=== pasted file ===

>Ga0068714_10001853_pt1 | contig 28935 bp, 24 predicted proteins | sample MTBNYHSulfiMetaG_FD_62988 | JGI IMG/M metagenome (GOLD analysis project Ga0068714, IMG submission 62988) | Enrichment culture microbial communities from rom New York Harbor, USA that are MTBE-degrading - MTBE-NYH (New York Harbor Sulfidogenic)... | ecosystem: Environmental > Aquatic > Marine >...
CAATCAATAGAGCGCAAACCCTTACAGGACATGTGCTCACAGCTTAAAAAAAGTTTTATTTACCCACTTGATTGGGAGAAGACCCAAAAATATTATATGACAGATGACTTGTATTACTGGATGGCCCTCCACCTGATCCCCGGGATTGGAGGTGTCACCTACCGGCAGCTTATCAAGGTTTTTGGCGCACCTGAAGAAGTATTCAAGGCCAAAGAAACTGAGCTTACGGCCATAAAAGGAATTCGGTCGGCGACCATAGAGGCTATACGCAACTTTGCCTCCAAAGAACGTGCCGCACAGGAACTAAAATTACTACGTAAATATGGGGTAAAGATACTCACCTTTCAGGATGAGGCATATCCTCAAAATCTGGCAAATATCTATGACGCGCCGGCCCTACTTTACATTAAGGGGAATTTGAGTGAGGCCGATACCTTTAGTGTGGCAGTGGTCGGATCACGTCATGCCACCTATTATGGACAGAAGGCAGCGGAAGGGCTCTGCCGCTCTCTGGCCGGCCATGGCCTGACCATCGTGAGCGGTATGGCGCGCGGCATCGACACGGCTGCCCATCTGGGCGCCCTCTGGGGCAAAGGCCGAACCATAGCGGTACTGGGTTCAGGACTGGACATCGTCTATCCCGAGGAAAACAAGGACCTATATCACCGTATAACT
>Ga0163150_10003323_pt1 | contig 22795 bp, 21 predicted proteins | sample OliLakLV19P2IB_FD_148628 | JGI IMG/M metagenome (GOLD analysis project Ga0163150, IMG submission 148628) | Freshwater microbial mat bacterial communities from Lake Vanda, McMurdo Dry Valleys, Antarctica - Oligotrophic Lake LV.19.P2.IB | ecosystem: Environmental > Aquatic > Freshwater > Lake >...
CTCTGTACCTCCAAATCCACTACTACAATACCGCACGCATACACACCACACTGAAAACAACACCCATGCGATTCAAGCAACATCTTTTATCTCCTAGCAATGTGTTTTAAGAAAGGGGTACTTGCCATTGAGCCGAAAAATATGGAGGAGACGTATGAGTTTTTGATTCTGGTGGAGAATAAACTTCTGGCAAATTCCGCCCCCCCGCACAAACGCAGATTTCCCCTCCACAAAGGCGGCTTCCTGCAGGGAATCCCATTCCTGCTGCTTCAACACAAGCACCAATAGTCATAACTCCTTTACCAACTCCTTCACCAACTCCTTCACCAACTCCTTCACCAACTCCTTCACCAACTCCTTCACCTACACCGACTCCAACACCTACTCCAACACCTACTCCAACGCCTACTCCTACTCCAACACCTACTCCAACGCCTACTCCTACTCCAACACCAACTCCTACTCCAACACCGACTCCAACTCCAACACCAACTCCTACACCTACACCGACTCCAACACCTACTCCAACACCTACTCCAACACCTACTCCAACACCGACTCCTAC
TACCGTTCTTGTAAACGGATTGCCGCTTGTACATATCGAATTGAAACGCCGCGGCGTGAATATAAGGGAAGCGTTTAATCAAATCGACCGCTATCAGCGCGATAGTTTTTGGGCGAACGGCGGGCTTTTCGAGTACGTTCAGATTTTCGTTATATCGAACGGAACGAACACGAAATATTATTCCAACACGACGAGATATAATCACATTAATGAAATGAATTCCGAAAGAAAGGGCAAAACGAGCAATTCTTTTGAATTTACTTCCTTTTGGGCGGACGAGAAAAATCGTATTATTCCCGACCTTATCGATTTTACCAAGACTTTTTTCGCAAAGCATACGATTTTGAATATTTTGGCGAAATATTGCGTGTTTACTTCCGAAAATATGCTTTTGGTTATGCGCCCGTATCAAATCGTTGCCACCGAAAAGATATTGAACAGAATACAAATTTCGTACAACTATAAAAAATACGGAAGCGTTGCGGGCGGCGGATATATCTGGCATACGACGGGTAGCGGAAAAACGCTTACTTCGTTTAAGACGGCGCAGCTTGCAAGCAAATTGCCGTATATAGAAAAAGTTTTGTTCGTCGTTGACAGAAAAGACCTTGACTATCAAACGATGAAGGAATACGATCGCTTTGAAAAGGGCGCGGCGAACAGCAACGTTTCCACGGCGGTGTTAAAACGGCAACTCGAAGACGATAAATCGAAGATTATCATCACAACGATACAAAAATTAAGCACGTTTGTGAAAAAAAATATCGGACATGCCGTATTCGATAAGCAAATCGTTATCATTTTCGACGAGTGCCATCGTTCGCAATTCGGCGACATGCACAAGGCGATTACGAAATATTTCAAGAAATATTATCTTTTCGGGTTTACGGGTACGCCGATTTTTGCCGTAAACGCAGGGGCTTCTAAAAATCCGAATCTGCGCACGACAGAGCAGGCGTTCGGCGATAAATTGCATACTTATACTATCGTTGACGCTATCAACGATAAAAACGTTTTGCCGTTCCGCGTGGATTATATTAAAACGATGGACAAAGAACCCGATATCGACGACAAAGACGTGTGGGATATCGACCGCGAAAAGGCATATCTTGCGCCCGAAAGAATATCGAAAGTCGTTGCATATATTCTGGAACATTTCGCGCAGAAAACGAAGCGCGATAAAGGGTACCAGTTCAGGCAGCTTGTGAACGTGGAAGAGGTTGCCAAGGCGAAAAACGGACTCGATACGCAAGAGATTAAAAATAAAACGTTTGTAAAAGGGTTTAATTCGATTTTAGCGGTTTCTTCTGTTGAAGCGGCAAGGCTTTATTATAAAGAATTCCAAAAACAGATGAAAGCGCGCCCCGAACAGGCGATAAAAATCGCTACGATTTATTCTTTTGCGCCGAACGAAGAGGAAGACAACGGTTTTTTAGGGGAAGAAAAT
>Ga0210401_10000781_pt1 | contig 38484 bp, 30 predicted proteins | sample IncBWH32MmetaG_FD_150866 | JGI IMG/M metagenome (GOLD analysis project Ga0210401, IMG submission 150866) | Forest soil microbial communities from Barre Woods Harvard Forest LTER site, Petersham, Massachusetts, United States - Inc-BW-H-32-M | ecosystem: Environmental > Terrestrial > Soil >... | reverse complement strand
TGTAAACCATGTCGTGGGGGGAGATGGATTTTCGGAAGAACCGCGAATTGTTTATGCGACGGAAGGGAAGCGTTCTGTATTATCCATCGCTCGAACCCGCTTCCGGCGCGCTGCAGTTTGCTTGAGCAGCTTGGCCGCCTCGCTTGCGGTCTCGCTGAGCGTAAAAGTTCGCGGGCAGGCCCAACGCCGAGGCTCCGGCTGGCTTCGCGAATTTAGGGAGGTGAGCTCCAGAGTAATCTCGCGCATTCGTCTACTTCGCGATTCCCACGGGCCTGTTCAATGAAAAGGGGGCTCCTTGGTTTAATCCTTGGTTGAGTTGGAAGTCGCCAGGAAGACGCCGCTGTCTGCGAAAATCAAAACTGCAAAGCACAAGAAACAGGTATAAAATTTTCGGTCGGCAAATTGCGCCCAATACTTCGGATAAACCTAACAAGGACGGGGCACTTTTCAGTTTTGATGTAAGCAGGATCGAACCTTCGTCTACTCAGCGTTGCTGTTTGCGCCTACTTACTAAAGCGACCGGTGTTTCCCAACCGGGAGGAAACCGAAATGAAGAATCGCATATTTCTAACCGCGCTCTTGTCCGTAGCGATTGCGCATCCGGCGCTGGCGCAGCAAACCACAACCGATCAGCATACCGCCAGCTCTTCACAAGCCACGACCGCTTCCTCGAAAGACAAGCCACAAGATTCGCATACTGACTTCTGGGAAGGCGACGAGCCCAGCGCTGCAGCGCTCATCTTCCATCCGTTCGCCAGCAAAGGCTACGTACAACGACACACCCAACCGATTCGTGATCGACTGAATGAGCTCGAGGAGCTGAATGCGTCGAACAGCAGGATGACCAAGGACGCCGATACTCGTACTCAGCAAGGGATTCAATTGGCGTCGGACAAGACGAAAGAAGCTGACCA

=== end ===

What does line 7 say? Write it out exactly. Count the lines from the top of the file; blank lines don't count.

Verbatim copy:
TGTAAACCATGTCGTGGGGGGAGATGGATTTTCGGAAGAACCGCGAATTGTTTATGCGACGGAAGGGAAGCGTTCTGTATTATCCATCGCTCGAACCCGCTTCCGGCGCGCTGCAGTTTGCTTGAGCAGCTTGGCCGCCTCGCTTGCGGTCTCGCTGAGCGTAAAAGTTCGCGGGCAGGCCCAACGCCGAGGCTCCGGCTGGCTTCGCGAATTTAGGGAGGTGAGCTCCAGAGTAATCTCGCGCATTCGTCTACTTCGCGATTCCCACGGGCCTGTTCAATGAAAAGGGGGCTCCTTGGTTTAATCCTTGGTTGAGTTGGAAGTCGCCAGGAAGACGCCGCTGTCTGCGAAAATCAAAACTGCAAAGCACAAGAAACAGGTATAAAATTTTCGGTCGGCAAATTGCGCCCAATACTTCGGATAAACCTAACAAGGACGGGGCACTTTTCAGTTTTGATGTAAGCAGGATCGAACCTTCGTCTACTCAGCGTTGCTGTTTGCGCCTACTTACTAAAGCGACCGGTGTTTCCCAACCGGGAGGAAACCGAAATGAAGAATCGCATATTTCTAACCGCGCTCTTGTCCGTAGCGATTGCGCATCCGGCGCTGGCGCAGCAAACCACAACCGATCAGCATACCGCCAGCTCTTCACAAGCCACGACCGCTTCCTCGAAAGACAAGCCACAAGATTCGCATACTGACTTCTGGGAAGGCGACGAGCCCAGCGCTGCAGCGCTCATCTTCCATCCGTTCGCCAGCAAAGGCTACGTACAACGACACACCCAACCGATTCGTGATCGACTGAATGAGCTCGAGGAGCTGAATGCGTCGAACAGCAGGATGACCAAGGACGCCGATACTCGTACTCAGCAAGGGATTCAATTGGCGTCGGACAAGACGAAAGAAGCTGACCA